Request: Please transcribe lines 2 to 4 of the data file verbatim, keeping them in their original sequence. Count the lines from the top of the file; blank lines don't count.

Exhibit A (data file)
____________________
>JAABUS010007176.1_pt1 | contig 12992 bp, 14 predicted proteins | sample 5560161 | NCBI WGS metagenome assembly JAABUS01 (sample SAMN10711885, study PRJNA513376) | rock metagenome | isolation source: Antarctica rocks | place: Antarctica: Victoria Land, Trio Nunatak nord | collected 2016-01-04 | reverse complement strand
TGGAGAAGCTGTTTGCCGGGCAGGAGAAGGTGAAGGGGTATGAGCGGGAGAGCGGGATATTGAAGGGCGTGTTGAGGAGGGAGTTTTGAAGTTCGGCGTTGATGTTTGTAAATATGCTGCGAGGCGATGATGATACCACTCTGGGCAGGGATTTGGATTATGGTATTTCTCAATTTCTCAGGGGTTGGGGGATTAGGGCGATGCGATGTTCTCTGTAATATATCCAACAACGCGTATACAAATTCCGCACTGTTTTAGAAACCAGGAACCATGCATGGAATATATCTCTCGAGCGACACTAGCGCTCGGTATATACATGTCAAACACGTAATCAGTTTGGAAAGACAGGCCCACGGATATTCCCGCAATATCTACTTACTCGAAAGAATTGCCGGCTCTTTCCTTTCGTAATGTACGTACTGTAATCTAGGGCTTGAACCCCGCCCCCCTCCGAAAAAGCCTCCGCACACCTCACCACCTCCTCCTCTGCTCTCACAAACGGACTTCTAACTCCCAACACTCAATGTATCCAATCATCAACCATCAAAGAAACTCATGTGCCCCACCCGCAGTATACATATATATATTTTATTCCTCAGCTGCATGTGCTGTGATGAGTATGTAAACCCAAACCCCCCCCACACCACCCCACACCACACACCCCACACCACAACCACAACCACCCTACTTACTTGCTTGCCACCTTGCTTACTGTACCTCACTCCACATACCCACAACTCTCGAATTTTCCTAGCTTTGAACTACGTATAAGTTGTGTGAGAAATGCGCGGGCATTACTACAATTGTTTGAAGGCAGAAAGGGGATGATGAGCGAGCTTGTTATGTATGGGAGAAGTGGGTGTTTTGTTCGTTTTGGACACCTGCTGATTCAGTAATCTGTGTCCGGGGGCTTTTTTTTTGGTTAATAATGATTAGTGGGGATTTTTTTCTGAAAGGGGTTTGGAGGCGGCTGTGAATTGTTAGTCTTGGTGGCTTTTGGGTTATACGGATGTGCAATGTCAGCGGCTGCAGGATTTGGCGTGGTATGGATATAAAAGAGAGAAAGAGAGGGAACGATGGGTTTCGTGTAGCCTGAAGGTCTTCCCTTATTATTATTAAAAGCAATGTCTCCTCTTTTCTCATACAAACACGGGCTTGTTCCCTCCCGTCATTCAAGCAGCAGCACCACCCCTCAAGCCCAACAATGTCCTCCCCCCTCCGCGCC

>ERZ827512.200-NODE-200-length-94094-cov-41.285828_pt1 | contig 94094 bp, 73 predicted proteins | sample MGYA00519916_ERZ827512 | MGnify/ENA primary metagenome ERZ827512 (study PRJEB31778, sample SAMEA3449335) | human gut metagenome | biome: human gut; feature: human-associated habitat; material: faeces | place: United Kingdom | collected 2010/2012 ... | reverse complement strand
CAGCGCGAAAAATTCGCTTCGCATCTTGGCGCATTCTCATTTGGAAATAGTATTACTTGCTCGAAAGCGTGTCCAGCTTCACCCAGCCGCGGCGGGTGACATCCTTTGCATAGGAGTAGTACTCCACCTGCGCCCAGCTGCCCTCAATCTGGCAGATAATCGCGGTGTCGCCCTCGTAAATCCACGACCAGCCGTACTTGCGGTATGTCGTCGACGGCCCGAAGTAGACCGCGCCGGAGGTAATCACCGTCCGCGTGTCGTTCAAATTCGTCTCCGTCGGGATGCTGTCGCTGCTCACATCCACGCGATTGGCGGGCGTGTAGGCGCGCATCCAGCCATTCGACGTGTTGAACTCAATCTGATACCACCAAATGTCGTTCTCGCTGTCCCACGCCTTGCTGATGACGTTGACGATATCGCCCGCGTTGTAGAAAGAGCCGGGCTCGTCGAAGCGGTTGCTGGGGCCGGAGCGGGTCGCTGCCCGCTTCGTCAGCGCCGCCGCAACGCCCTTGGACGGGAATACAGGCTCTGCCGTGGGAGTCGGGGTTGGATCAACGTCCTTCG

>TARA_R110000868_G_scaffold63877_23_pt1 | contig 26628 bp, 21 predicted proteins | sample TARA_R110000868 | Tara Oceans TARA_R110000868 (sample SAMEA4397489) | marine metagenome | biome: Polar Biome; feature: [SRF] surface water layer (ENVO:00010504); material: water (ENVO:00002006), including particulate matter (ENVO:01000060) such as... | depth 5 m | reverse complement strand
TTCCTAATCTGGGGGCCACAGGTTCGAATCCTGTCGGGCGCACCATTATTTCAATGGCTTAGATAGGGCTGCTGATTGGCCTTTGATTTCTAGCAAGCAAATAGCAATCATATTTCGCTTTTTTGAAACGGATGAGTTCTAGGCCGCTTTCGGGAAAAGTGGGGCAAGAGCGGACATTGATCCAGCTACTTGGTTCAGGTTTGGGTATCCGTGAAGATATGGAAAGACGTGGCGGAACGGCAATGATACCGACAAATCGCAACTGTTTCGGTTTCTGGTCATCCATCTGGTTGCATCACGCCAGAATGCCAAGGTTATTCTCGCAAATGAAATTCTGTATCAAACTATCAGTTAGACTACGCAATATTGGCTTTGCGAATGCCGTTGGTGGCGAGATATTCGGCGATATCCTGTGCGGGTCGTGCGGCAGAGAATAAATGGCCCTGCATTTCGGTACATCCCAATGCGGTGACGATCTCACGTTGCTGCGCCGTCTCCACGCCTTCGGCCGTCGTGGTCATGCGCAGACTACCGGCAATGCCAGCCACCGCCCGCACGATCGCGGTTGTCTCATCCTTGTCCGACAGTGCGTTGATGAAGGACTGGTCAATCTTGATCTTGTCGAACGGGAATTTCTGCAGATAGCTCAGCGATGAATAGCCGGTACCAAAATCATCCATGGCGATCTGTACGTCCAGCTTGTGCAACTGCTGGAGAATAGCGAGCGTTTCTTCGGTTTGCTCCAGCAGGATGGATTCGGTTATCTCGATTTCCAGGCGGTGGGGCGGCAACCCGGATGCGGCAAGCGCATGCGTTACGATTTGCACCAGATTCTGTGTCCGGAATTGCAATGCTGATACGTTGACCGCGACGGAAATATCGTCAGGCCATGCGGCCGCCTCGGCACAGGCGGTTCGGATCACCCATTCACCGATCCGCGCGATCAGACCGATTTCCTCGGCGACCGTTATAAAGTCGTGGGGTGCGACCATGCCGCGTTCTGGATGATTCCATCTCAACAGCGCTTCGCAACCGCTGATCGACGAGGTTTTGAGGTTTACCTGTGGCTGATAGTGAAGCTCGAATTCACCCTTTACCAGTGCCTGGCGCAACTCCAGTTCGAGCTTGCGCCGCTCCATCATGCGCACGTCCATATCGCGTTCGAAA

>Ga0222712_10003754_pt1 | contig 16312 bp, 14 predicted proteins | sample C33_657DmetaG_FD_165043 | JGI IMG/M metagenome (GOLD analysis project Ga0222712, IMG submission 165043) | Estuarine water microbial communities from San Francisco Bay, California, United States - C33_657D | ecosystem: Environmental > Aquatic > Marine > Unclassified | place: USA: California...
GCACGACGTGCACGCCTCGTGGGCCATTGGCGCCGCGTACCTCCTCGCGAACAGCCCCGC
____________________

TGGAGAAGCTGTTTGCCGGGCAGGAGAAGGTGAAGGGGTATGAGCGGGAGAGCGGGATATTGAAGGGCGTGTTGAGGAGGGAGTTTTGAAGTTCGGCGTTGATGTTTGTAAATATGCTGCGAGGCGATGATGATACCACTCTGGGCAGGGATTTGGATTATGGTATTTCTCAATTTCTCAGGGGTTGGGGGATTAGGGCGATGCGATGTTCTCTGTAATATATCCAACAACGCGTATACAAATTCCGCACTGTTTTAGAAACCAGGAACCATGCATGGAATATATCTCTCGAGCGACACTAGCGCTCGGTATATACATGTCAAACACGTAATCAGTTTGGAAAGACAGGCCCACGGATATTCCCGCAATATCTACTTACTCGAAAGAATTGCCGGCTCTTTCCTTTCGTAATGTACGTACTGTAATCTAGGGCTTGAACCCCGCCCCCCTCCGAAAAAGCCTCCGCACACCTCACCACCTCCTCCTCTGCTCTCACAAACGGACTTCTAACTCCCAACACTCAATGTATCCAATCATCAACCATCAAAGAAACTCATGTGCCCCACCCGCAGTATACATATATATATTTTATTCCTCAGCTGCATGTGCTGTGATGAGTATGTAAACCCAAACCCCCCCCACACCACCCCACACCACACACCCCACACCACAACCACAACCACCCTACTTACTTGCTTGCCACCTTGCTTACTGTACCTCACTCCACATACCCACAACTCTCGAATTTTCCTAGCTTTGAACTACGTATAAGTTGTGTGAGAAATGCGCGGGCATTACTACAATTGTTTGAAGGCAGAAAGGGGATGATGAGCGAGCTTGTTATGTATGGGAGAAGTGGGTGTTTTGTTCGTTTTGGACACCTGCTGATTCAGTAATCTGTGTCCGGGGGCTTTTTTTTTGGTTAATAATGATTAGTGGGGATTTTTTTCTGAAAGGGGTTTGGAGGCGGCTGTGAATTGTTAGTCTTGGTGGCTTTTGGGTTATACGGATGTGCAATGTCAGCGGCTGCAGGATTTGGCGTGGTATGGATATAAAAGAGAGAAAGAGAGGGAACGATGGGTTTCGTGTAGCCTGAAGGTCTTCCCTTATTATTATTAAAAGCAATGTCTCCTCTTTTCTCATACAAACACGGGCTTGTTCCCTCCCGTCATTCAAGCAGCAGCACCACCCCTCAAGCCCAACAATGTCCTCCCCCCTCCGCGCC

>ERZ827512.200-NODE-200-length-94094-cov-41.285828_pt1 | contig 94094 bp, 73 predicted proteins | sample MGYA00519916_ERZ827512 | MGnify/ENA primary metagenome ERZ827512 (study PRJEB31778, sample SAMEA3449335) | human gut metagenome | biome: human gut; feature: human-associated habitat; material: faeces | place: United Kingdom | collected 2010/2012 ... | reverse complement strand
CAGCGCGAAAAATTCGCTTCGCATCTTGGCGCATTCTCATTTGGAAATAGTATTACTTGCTCGAAAGCGTGTCCAGCTTCACCCAGCCGCGGCGGGTGACATCCTTTGCATAGGAGTAGTACTCCACCTGCGCCCAGCTGCCCTCAATCTGGCAGATAATCGCGGTGTCGCCCTCGTAAATCCACGACCAGCCGTACTTGCGGTATGTCGTCGACGGCCCGAAGTAGACCGCGCCGGAGGTAATCACCGTCCGCGTGTCGTTCAAATTCGTCTCCGTCGGGATGCTGTCGCTGCTCACATCCACGCGATTGGCGGGCGTGTAGGCGCGCATCCAGCCATTCGACGTGTTGAACTCAATCTGATACCACCAAATGTCGTTCTCGCTGTCCCACGCCTTGCTGATGACGTTGACGATATCGCCCGCGTTGTAGAAAGAGCCGGGCTCGTCGAAGCGGTTGCTGGGGCCGGAGCGGGTCGCTGCCCGCTTCGTCAGCGCCGCCGCAACGCCCTTGGACGGGAATACAGGCTCTGCCGTGGGAGTCGGGGTTGGATCAACGTCCTTCG